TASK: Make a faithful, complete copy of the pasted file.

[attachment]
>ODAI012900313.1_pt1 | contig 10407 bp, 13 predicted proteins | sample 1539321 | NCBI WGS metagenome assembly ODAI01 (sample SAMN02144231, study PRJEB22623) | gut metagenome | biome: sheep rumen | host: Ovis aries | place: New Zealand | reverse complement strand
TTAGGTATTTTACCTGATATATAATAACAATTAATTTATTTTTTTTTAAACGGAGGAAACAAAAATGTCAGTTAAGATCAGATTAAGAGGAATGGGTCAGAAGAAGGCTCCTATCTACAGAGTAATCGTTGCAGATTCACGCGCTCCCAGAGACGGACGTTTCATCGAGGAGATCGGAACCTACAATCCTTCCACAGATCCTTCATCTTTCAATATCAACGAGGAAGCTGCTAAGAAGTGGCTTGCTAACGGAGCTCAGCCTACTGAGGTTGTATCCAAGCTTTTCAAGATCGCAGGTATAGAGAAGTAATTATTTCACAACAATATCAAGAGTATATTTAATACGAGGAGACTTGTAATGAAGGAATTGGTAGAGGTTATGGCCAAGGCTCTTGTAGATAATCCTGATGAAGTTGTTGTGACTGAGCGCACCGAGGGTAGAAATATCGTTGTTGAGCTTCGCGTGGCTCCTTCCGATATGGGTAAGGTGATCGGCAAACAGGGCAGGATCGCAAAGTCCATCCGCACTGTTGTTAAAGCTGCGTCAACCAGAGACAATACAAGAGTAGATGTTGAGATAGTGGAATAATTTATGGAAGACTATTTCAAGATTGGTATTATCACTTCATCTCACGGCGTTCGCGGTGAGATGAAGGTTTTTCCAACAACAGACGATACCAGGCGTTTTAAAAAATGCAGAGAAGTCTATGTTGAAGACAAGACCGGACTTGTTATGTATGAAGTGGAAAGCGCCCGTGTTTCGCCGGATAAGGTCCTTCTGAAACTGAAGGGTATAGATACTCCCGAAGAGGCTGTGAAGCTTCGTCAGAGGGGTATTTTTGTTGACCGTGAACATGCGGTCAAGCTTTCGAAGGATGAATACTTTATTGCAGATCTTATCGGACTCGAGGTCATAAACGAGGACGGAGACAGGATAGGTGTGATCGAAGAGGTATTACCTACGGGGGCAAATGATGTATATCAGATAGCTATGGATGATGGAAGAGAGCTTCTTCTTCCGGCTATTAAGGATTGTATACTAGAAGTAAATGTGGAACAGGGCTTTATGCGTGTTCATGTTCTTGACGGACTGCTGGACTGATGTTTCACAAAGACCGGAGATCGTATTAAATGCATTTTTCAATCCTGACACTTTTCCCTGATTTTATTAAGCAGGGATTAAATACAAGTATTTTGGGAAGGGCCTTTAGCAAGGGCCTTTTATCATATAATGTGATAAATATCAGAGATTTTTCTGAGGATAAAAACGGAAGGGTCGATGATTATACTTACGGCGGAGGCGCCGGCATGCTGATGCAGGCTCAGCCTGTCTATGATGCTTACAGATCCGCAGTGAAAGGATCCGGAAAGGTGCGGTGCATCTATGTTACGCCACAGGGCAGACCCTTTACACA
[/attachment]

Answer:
>ODAI012900313.1_pt1 | contig 10407 bp, 13 predicted proteins | sample 1539321 | NCBI WGS metagenome assembly ODAI01 (sample SAMN02144231, study PRJEB22623) | gut metagenome | biome: sheep rumen | host: Ovis aries | place: New Zealand | reverse complement strand
TTAGGTATTTTACCTGATATATAATAACAATTAATTTATTTTTTTTTAAACGGAGGAAACAAAAATGTCAGTTAAGATCAGATTAAGAGGAATGGGTCAGAAGAAGGCTCCTATCTACAGAGTAATCGTTGCAGATTCACGCGCTCCCAGAGACGGACGTTTCATCGAGGAGATCGGAACCTACAATCCTTCCACAGATCCTTCATCTTTCAATATCAACGAGGAAGCTGCTAAGAAGTGGCTTGCTAACGGAGCTCAGCCTACTGAGGTTGTATCCAAGCTTTTCAAGATCGCAGGTATAGAGAAGTAATTATTTCACAACAATATCAAGAGTATATTTAATACGAGGAGACTTGTAATGAAGGAATTGGTAGAGGTTATGGCCAAGGCTCTTGTAGATAATCCTGATGAAGTTGTTGTGACTGAGCGCACCGAGGGTAGAAATATCGTTGTTGAGCTTCGCGTGGCTCCTTCCGATATGGGTAAGGTGATCGGCAAACAGGGCAGGATCGCAAAGTCCATCCGCACTGTTGTTAAAGCTGCGTCAACCAGAGACAATACAAGAGTAGATGTTGAGATAGTGGAATAATTTATGGAAGACTATTTCAAGATTGGTATTATCACTTCATCTCACGGCGTTCGCGGTGAGATGAAGGTTTTTCCAACAACAGACGATACCAGGCGTTTTAAAAAATGCAGAGAAGTCTATGTTGAAGACAAGACCGGACTTGTTATGTATGAAGTGGAAAGCGCCCGTGTTTCGCCGGATAAGGTCCTTCTGAAACTGAAGGGTATAGATACTCCCGAAGAGGCTGTGAAGCTTCGTCAGAGGGGTATTTTTGTTGACCGTGAACATGCGGTCAAGCTTTCGAAGGATGAATACTTTATTGCAGATCTTATCGGACTCGAGGTCATAAACGAGGACGGAGACAGGATAGGTGTGATCGAAGAGGTATTACCTACGGGGGCAAATGATGTATATCAGATAGCTATGGATGATGGAAGAGAGCTTCTTCTTCCGGCTATTAAGGATTGTATACTAGAAGTAAATGTGGAACAGGGCTTTATGCGTGTTCATGTTCTTGACGGACTGCTGGACTGATGTTTCACAAAGACCGGAGATCGTATTAAATGCATTTTTCAATCCTGACACTTTTCCCTGATTTTATTAAGCAGGGATTAAATACAAGTATTTTGGGAAGGGCCTTTAGCAAGGGCCTTTTATCATATAATGTGATAAATATCAGAGATTTTTCTGAGGATAAAAACGGAAGGGTCGATGATTATACTTACGGCGGAGGCGCCGGCATGCTGATGCAGGCTCAGCCTGTCTATGATGCTTACAGATCCGCAGTGAAAGGATCCGGAAAGGTGCGGTGCATCTATGTTACGCCACAGGGCAGACCCTTTACACA